FCC Gets Pitched On Sharing Limitations

Public interest watchdog groups held a lobbying session at the FCC earlier this month, making a case for barring joint sales and shared services agreements in which the stations share management or in which one of the stations in the combo sells 15% or more of the advertising time of the other.

Watchdog groups have resurrected a proposal to ban most TV sharing arrangements — in response to FCC Chairman Tom Wheeler’s recent announcements that he is considering beefing up agency scrutiny of the combinations.

Under the proposal, which public interest groups pitched during a behind-the-scenes lobbying session at the FCC earlier this month, joint sales and shared services agreements in which the stations share management or in which one of the stations in the combo sells 15% or more of the advertising time of the other would be barred.

In addition, the proposal, which was originally presented by watchdog groups to the FCC in 2012, would bar sidecar deals under which:

  • One broadcaster provides “all or substantially all” of the local news programming for the other station.
  • One station negotiates retransmission consent deals for the other.
  • Both stations use all of the same facilities.
  • More than half of one station’s revenues go to the other.

The proposal was presented to Gigi Sohn, Wheeler’s special counsel for external affairs, and other aides to Wheeler on Jan. 22, according to a lobbying disclosure filing posted on the agency’s website Thursday.

Also attending the meeting were representatives of Time Warner Cable, Charter Communications, DirecTV and Dish Network, the disclosure filing said.

Among the groups represented were Free Press, Public Knowledge, the United Church of Christ Office of Communication and the Institute for Public Representation, the FCC filing said.


Matt Wood, Free Press policy director, said in the disclosure letter: “Representatives from these organizations and companies explained the many harms stemming from broadcaster ‘sharing’ agreements expressly designed to avoid the commission’s local television ownership limits and other rules.”

The pay TV industry reps at the meeting told FCC officials that research had shown that retransmission consent fees are higher in markets where stations use SSAs to collaborate on negotiations, the disclosure letter added.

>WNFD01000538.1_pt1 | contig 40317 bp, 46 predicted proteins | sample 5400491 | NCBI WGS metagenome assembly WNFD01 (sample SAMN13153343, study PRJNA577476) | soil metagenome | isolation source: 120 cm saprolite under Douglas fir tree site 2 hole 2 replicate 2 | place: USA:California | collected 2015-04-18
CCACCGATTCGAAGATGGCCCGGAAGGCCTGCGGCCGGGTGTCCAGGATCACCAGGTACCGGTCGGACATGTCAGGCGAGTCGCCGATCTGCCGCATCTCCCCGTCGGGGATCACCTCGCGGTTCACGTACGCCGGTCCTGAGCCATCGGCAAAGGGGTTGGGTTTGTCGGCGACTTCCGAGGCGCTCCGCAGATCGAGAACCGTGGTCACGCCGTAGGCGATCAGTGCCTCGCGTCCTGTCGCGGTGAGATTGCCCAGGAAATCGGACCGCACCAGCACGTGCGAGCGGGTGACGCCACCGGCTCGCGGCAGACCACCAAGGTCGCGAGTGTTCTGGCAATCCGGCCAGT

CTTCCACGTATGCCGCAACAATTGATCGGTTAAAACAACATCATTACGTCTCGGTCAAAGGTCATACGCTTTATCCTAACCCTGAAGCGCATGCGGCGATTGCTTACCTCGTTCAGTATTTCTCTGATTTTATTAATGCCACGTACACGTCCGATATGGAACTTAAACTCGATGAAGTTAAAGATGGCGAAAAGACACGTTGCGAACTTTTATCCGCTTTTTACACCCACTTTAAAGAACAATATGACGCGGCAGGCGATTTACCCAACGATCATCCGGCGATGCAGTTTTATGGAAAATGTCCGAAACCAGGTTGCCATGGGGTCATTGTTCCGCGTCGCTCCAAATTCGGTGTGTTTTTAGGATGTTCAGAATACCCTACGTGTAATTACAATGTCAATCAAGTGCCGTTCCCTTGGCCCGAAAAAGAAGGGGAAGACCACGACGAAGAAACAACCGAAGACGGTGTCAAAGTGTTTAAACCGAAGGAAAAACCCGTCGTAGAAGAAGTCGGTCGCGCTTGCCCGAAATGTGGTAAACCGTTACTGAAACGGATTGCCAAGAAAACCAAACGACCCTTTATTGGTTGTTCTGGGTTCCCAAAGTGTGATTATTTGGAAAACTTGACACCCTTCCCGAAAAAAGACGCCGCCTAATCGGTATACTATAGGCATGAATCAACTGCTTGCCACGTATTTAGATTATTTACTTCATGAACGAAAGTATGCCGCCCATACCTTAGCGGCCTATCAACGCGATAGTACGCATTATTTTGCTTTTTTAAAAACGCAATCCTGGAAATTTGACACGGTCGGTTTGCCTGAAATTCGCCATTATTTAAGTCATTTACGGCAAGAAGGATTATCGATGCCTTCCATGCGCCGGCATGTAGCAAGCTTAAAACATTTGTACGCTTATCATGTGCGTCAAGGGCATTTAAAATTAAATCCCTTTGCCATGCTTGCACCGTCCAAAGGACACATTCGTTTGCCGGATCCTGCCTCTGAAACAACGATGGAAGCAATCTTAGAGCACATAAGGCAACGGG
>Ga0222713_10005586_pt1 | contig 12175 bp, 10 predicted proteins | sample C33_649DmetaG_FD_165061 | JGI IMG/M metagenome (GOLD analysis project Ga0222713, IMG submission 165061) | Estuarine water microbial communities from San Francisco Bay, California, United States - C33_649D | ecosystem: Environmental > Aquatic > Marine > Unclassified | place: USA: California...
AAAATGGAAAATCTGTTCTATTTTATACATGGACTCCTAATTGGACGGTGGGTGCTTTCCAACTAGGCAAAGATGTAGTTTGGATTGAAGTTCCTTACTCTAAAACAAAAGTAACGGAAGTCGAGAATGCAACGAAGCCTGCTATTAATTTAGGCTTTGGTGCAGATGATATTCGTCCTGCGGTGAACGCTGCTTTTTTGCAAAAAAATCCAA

“The pervasive use of non-disclosure clauses in retransmission consent agreements limits the amount of publicly available evidence on the magnitude of these fees and how they are affected by joint negotiations, but all of the available evidence suggests this is a serious problem,” the disclosure filing added.

Andrew Schwartzman, a long-time attorney for watchdog groups who was at the meeting, said Sohn and the other FCC representatives did not divulge what sort of SSA crackdown Wheeler has in mind — or even when the chairman might make his move.

“We did all the talking,” Schwartzman said. “He [Wheeler] has said he is going to do something, but I don’t know what the ‘something’ is,” Schwartzman added.

Schwartzman also said pay TV industry representatives didn’t back a specific proposal during the lobbying session. “They were describing the problem, not the solution,” Schwartzman said.

TWC has previously asked the FCC to prohibit broadcasters from using joint sales or other sharing agreements to collaborate on retrans negotiations.

Station transactions that include SSAs and JSAs, which allow stations to save money by combining key operations, have been routinely by the agency in the past.

But Wheeler announced his intent to “do things differently on what were called these shell corporations,” or SSAs, during a town hall meeting in Oakland, Calif., earlier this month.

Wheeler also recently put a hold on station sale applications that include SSAs, while he decides what he wants to do about them, according to communications attorneys.

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